We're all fully aware that style changes over the decades, but what we don't notice as much is how body types, much likes clothes or beauty trends, have come in and out of fashion throughout time.

You've probably noticed the "ideal" body type has transformed like crazy in the last couple of decades (remember when people thought having a big booty was a negative thing?), but the changes the "ideal" body underwent in the last 400ish years will make your head spin.

The late 1600s had their very own "Maxim Hot 100," as Atlas Obscura put it.

The "Windsor Beauties" are portraits by artist Sir Peter Lely, who painted "the most beautiful" women at the court of Charles II, who was the king of England, Ireland, and Scotland at the time. 

All the women painted by Lely have double chins and fuller figures, a sign of "hotness" at the time, as curves meant you were healthy — you could afford to eat and, therefore, had money to spend.

If you were a curvy woman in the late 1600s, you were a babe.

Peter Paul Rubens painted "The Three Graces" in 1639, depicting three goddesses frolicking in the woods. Goddesses are supposed to be the very epitome of beauty, which means their rolls and back fat and cellulite were seen as beautiful, too.

The 1700s were still all about ~ curves. ~

Diana and Callisto
photo: Public Domain

French artist Francois Boucher painted goddess Diana and nymph Callisto in his work above. The two symbolized the beauty ideal at the time: curves, symmetry, and flawless skin. 

Also, three cheers for this LGBTQ visibility! Well, kind of — according to the myth, Diana was Zeus in costume, who tried to get to Callisto but couldn't because she was a virgin. Creep level = 1,000,000.

Regardless, Callisto's body was seen as the ideal in Europe at the time.

By the mid-late 1800s, corsets were switching things up.

Iskra Lawrence's figure would've been prized AF in the 1800s. Hourglass shapes were in, and women were expected to be curvy and have a tiny waist. In fact, the body was meant to be "desirably plump," but women were instructed to lace their corsets as tight as possible for the illusion of a minuscule waist. Apparently, small waists emphasized a woman's weakness in comparison to a man's strength (??) so women were encouraged to tie 'em up as tight as they could.  

The 1920s were all about narrow hips and small boobs.

By the 1920s, ladies were abandoning their corsets for rubber girdles, which meant less pronounced hips and an all-over less curvy figure.

It was the first time that slenderness was really prized, too. Instead of having clothes be made to fit your body (as was the case before), you now made your body fit the clothes that were produced. Additionally, clothes were now beginning to be labeled by size, and we all know how that went.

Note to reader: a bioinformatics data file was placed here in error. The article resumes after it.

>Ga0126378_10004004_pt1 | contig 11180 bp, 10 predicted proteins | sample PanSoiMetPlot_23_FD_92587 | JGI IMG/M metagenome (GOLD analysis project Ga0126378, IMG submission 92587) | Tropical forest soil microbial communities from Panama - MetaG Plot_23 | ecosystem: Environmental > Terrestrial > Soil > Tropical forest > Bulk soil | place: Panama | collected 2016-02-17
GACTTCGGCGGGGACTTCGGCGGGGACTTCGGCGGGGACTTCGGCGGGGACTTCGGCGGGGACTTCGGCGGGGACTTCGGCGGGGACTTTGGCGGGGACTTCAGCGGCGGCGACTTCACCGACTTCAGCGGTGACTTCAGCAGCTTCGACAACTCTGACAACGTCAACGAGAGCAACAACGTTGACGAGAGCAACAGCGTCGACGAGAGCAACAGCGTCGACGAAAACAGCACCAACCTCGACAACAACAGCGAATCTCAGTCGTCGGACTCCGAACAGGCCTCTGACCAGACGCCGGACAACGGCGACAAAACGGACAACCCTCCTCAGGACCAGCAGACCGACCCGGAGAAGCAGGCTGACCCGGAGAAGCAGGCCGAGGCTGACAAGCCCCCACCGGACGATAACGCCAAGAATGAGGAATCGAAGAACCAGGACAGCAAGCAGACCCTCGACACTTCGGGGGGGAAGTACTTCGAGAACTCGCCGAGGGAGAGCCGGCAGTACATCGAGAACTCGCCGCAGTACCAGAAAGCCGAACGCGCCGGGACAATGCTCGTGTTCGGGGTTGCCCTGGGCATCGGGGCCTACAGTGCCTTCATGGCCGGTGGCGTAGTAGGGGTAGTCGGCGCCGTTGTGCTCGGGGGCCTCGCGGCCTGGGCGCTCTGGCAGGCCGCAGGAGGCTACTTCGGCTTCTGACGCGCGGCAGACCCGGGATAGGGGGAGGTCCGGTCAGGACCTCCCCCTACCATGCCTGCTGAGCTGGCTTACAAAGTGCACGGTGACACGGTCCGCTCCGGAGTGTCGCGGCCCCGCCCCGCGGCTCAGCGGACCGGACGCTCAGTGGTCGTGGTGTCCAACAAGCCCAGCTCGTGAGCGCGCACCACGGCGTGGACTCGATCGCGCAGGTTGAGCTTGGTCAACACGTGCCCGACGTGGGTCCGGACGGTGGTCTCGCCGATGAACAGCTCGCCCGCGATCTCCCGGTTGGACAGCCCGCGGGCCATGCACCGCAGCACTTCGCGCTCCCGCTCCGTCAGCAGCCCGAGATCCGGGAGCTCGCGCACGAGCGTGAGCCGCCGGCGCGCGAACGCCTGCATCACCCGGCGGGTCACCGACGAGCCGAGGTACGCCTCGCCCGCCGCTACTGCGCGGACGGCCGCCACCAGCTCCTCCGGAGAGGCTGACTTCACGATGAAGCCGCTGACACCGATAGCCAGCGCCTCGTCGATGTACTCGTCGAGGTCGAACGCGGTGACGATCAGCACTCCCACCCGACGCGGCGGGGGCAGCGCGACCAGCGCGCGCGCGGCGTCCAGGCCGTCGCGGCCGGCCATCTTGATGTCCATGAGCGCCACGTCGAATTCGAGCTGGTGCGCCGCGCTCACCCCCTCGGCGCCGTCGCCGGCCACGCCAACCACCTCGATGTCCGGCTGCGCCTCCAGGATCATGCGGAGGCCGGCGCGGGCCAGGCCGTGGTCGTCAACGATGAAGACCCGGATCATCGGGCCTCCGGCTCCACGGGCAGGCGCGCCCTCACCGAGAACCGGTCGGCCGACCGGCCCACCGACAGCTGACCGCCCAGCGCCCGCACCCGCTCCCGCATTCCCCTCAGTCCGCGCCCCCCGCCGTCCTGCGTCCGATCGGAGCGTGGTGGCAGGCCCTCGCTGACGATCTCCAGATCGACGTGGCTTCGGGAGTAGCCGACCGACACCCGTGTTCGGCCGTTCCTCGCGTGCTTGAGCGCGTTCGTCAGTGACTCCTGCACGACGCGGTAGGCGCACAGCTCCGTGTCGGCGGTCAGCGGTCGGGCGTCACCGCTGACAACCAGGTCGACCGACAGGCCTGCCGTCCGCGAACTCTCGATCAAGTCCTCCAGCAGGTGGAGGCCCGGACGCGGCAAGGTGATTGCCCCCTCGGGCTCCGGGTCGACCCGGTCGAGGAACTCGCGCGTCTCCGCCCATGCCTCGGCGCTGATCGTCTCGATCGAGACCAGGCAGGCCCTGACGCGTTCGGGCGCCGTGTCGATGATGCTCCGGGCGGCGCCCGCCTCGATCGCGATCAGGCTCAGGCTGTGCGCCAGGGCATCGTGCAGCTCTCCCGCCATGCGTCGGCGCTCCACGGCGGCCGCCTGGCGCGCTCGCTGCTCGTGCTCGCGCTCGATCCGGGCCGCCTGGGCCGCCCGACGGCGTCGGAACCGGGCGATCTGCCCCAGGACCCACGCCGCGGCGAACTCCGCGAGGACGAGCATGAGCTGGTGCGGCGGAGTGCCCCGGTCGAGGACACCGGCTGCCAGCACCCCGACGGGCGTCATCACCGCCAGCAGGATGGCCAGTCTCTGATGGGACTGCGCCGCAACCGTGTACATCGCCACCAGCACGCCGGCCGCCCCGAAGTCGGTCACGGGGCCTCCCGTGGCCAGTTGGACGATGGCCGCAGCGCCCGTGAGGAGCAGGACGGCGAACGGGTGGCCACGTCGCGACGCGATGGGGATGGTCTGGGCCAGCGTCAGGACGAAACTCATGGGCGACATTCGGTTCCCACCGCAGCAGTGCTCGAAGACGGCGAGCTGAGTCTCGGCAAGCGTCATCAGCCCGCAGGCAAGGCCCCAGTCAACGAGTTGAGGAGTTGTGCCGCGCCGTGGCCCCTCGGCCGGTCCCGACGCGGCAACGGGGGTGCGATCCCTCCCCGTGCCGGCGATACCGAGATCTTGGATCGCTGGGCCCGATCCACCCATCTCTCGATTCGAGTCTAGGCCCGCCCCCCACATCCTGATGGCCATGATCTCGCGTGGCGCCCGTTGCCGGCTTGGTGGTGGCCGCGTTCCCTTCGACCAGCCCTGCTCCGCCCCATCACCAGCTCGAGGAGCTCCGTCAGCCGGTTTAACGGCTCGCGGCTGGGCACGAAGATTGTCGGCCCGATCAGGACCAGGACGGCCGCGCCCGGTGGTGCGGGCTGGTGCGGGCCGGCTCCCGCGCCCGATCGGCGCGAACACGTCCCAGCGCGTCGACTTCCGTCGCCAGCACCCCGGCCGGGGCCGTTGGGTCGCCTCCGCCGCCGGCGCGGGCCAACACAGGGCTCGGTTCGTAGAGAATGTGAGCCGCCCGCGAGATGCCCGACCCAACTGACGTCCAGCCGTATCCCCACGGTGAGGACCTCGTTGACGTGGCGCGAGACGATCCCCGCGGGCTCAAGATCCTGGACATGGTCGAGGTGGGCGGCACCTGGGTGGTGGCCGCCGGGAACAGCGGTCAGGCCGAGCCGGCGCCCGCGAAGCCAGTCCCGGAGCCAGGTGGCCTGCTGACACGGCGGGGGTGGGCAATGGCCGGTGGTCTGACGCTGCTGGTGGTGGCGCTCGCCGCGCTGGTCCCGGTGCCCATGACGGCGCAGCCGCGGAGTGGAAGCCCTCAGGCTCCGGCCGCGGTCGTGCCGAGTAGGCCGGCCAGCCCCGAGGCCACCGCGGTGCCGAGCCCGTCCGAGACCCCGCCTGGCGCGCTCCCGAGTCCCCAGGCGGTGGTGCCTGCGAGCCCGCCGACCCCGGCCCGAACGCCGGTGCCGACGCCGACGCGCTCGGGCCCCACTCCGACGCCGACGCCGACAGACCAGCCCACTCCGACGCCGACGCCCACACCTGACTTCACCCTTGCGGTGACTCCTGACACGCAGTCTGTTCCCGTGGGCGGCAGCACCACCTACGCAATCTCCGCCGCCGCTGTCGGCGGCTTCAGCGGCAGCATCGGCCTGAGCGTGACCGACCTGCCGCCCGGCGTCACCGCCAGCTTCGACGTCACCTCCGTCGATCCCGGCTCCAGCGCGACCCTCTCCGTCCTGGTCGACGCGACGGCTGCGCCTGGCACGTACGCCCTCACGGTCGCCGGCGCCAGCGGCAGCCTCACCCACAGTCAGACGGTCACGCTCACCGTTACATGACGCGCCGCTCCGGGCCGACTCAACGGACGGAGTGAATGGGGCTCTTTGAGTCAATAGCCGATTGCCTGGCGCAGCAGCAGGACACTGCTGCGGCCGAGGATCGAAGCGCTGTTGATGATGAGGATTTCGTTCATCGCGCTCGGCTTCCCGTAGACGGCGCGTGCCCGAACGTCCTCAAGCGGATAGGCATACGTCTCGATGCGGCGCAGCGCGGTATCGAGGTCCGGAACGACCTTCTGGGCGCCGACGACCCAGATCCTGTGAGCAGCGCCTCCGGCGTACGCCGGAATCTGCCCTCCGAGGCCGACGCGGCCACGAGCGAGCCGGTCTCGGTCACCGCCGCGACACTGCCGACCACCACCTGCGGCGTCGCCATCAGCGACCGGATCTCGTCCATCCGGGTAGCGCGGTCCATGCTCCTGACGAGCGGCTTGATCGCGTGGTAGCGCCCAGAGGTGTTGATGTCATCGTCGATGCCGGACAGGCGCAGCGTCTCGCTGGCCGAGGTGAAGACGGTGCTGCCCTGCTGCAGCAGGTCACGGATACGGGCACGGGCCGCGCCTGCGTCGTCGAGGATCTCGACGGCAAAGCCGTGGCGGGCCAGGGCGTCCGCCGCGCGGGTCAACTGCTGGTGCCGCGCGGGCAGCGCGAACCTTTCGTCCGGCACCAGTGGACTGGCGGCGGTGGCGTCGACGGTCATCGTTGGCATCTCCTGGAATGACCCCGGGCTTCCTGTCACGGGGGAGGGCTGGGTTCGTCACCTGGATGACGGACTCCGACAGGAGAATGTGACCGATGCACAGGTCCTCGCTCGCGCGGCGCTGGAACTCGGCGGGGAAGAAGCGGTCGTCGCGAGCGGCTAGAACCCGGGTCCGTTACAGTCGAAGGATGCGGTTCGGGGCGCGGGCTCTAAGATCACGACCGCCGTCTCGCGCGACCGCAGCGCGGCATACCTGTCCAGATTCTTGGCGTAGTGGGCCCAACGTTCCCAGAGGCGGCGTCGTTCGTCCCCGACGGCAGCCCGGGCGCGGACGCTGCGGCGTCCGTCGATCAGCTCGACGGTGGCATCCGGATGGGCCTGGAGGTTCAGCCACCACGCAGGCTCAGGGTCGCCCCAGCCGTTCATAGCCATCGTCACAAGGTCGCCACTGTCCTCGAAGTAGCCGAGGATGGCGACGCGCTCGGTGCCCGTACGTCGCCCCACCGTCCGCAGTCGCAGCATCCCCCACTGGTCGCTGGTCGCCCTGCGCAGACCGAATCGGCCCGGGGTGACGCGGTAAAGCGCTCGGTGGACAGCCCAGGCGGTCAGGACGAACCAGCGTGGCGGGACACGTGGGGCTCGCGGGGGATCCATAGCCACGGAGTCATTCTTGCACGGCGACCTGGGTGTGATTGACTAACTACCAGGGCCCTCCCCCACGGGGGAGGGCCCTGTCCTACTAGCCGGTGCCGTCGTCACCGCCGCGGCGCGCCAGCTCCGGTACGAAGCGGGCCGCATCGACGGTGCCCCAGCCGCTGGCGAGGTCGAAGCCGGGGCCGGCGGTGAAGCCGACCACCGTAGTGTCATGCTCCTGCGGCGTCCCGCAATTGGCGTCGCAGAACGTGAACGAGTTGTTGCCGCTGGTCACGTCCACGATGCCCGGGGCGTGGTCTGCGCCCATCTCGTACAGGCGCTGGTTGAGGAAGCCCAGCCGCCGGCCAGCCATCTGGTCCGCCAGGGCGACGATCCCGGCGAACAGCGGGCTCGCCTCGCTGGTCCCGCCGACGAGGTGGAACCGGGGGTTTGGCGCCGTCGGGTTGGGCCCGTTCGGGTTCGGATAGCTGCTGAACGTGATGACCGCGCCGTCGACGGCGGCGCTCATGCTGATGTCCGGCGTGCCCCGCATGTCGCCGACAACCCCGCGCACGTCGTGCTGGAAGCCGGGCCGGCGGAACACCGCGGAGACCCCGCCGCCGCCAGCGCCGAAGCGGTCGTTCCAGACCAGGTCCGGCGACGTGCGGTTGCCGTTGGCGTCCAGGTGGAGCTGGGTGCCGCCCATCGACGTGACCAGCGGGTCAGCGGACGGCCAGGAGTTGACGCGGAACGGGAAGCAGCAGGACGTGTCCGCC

By the 1930s, curves were coming back again — kind of.

According to a Life Magazine article, the ideal body type for a woman in 1938 had "round, high bosom, a slim but not wasp-like waist, and gently rounded hips." While it's a far cry from the extreme hourglass body types of the past and closer to our ideals now, it's quite a departure from the more narrow figures of the 1920s. 

The 1940s were all about the pinups.

Broad shoulders were a big deal, as were artillery-inspired shapes (um, pointy missile bras, anyone?).

By the 1950s, the hourglass was seriously in vogue.

The '30s and '40s might've been all about angles, but the '50s brought a major curve revival. Weight gain pills were a big thing, and because this was the era of Playboy and Marilyn, big boobs and curves were allll the rage.

But by the '60s, a leaner body was back in fashion.

Curves were thrown for a real curveball (I'm sorry) by the '60s. A leaner, 1920s-style frame was cool again. Slim, long legs were huge, and short shift mod-style dresses were super popular.

One of the biggest icons of the time was Twiggy, who was applauded for her "androgynous" look and thin frame.

The '70s and '80s were all about slim, toned, and athletic bods.

photo: Giphy

Farrah Fawcett, Jane Fonda, and the SUPERS were major sources of body inspiration during this time. Basically, if you were tall, fit, and athletic, you were a mega-babe.

By the '90s, we were idolizing Kate Moss.

In the '90s, everyone was idolizing a look dubbed "heroin chic."

While that's skinny-shaming (a body type can't promote drug use), the '90s were all about thinness.

The 2000s were all about being thin, being tan, and being blonde.

photo: Giphy

Thinness was still a big deal in the 2000s. Tanning was huge (remember Jersey Shore?) and Paris Hilton ruled over us all.

The 2010s brought the rise of the body positivity movement.

Instead of prizing a body ideal, the 2010s saw the rise of a new movement: body positivity. Body positivity also ushered in role models of all shapes and sizes: Tess Holliday, Ashley Graham, Gabourey Sidibe, and many more.

While we're still far from embracing all bodies as flawless, we're seeing a lot more size diversity in fashion, entertainment, and social media. We've began to learn that there's no such thing as an "ideal" body type. Everyone's view of "ideal" is different, and besides, maybe, just maybe, our bodies are ideal just as they are.

Whether you're curvy, thin, plus-size, or anything in-between, remember that your body is perfect — AND timeless.